Omogrosso Completes Comeback In Chicago

CHICAGO After enduring his share of peaks and valleys, no hill felt bigger and better to Brian Omogrosso than the U.S. Cellular Field mound while in the thick of an American League Central race.

After coping with right shoulder injuries and even being taken off the 40-man roster as recently as last season, Omogrosso has rebounded quickly and impressively to help the White Sox in the midst of a playoff stretch drive. The Sox appear to have more confidence in Omogrosso now than they did in late June, when he made five appearances during a 23-day stint in late June and early July.

"I just feel a lot more comfortable," said Omogrosso, who possesses a fastball clocked as high as 99 mph in June. "I was able to get my feet wet in June and July, but now I feel like I'm one of the guys. When my number is called, I'll do what I can to help the team."

Omogrosso's fastball that helped him earn 59 strikeouts in 47 innings at Triple-A Charlotte overshadowed his 4.56 ERA in 33 games with the Knights, and his willingness to learn has impressed the Sox's veteran relievers.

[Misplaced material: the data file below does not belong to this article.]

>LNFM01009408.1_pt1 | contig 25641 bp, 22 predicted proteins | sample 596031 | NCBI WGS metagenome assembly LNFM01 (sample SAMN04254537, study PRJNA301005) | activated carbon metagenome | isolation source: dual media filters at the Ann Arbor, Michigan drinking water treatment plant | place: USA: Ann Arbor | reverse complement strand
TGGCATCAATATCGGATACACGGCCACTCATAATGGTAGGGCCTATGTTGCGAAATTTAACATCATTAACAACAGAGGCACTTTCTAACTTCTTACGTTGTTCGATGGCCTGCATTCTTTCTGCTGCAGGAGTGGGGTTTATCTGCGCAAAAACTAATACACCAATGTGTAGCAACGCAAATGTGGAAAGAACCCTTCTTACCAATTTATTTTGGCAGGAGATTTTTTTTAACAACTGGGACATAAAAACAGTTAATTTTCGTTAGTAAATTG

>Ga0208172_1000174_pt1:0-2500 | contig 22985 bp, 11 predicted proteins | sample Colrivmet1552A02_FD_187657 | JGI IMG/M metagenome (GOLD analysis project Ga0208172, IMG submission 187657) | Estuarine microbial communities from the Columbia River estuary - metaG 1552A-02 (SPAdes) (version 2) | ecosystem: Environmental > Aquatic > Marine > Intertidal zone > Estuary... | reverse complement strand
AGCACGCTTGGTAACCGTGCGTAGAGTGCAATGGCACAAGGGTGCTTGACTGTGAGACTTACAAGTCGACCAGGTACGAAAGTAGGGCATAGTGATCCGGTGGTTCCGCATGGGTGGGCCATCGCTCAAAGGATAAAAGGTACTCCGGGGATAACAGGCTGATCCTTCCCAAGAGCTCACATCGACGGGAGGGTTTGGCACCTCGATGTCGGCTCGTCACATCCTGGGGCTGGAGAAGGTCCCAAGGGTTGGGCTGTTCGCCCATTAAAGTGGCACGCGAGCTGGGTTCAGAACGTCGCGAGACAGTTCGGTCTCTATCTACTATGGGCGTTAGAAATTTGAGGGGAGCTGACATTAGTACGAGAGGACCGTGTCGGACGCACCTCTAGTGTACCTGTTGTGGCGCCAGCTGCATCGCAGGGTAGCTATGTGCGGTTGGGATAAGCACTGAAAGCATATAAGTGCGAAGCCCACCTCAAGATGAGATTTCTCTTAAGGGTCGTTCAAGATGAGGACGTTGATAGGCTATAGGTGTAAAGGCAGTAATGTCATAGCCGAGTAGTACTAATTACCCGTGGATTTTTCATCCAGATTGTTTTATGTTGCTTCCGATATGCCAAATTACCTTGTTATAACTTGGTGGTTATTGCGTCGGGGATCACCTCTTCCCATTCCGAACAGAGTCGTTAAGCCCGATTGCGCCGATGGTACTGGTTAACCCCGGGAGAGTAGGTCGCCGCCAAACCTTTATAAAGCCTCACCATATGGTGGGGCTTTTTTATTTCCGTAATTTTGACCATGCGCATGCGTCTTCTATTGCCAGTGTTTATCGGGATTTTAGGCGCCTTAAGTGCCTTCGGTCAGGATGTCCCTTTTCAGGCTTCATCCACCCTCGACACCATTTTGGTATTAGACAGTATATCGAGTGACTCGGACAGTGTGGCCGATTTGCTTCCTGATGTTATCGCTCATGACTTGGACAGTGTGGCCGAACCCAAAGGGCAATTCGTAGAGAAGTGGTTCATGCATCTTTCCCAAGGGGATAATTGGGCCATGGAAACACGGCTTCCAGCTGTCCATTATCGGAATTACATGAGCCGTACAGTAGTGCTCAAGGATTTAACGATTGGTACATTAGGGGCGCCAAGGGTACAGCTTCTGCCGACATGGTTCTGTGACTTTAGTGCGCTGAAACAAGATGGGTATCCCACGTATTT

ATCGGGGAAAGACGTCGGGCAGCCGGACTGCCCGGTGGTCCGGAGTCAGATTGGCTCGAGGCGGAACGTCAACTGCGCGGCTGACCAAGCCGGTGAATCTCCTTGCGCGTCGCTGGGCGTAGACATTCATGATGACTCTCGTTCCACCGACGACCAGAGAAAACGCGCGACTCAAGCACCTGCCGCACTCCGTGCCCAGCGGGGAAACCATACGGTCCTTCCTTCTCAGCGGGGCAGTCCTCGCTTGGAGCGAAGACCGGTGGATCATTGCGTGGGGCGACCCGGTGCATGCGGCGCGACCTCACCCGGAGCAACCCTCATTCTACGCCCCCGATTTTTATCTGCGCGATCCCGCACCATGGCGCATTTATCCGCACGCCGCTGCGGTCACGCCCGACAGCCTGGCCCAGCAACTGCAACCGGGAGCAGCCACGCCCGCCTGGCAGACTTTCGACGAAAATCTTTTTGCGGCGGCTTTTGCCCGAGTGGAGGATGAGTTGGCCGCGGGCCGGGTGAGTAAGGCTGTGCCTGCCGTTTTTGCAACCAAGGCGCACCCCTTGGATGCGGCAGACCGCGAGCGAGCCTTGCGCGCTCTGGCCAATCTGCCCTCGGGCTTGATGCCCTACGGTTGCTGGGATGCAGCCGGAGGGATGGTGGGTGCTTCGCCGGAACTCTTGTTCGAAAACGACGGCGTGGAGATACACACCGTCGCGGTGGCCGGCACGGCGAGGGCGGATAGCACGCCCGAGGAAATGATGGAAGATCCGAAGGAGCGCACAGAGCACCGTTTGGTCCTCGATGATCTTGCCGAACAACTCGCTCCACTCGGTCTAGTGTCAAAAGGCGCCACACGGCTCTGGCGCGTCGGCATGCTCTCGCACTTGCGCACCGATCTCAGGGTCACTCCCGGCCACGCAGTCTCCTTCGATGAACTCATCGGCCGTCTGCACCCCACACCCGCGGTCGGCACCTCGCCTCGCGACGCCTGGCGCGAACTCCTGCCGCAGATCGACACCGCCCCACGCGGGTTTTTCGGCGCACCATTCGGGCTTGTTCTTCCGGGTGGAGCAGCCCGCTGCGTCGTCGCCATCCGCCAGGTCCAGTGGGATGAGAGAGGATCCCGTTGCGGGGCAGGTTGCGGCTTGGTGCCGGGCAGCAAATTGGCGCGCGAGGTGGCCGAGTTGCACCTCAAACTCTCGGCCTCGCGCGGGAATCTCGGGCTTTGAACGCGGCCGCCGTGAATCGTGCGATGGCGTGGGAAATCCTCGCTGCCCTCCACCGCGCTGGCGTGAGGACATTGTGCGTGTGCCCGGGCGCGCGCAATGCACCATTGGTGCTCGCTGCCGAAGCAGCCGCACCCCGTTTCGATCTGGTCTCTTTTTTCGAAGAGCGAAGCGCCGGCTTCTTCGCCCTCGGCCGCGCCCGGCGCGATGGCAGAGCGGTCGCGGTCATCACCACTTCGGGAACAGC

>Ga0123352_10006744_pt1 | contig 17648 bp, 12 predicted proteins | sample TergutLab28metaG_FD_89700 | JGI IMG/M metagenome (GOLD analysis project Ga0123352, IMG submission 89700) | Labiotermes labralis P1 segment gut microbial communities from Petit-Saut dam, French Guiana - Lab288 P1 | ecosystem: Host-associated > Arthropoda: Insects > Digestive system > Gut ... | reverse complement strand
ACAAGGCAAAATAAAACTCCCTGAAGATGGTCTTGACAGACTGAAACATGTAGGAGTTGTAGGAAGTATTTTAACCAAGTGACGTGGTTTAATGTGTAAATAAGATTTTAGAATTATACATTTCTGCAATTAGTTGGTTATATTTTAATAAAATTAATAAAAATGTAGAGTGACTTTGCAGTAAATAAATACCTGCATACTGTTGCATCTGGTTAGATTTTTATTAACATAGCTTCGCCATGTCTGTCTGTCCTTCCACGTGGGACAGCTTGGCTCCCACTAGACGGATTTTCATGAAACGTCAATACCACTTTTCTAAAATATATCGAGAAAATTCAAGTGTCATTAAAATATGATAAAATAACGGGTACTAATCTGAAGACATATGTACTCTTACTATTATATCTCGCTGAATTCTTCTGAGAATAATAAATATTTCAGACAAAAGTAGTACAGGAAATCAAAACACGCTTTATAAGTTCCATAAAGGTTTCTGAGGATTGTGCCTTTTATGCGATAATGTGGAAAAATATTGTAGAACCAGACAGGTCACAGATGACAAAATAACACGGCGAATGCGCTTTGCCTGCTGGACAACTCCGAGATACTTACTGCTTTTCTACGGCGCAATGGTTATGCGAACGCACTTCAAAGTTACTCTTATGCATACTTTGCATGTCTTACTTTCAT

"There are guys like Omogrosso who ask us questions about pitches in certain sequences," reliever Jesse Crain said. "Not really about the hitters, but how we throw certain pitches or what we think about what we throw certain hitters."

Omogrosso, 28, is finally living up to his billing as a sixth-round pick in 2006 out of Indiana State. He went 7-2, 4.19 in 13 starts at Double-A Birmingham in 2009 but suffered right shoulder inflammation and missed the final two months shortly after being promoted to Charlotte.

Omogrosso pitched in only five games the following year after recovering from a right rotator cuff strain, and he was taken off the 40-man roster in 2011. He credits Charlotte pitching coach Richard Dotson with polishing his mechanics and improving his velocity.


• First baseman Keon Barnum, the Sox's second pick in the June amateur draft, was scheduled to report to instructional league in Arizona after being shut down in mid-August because of a shoulder injury.

• Outfielder Kent Gerst, an eighth-round pick in 2006 who played four minor league seasons with the Sox before receiving his release, was found dead Sept. 9 in a creek near his St. Louis-area home.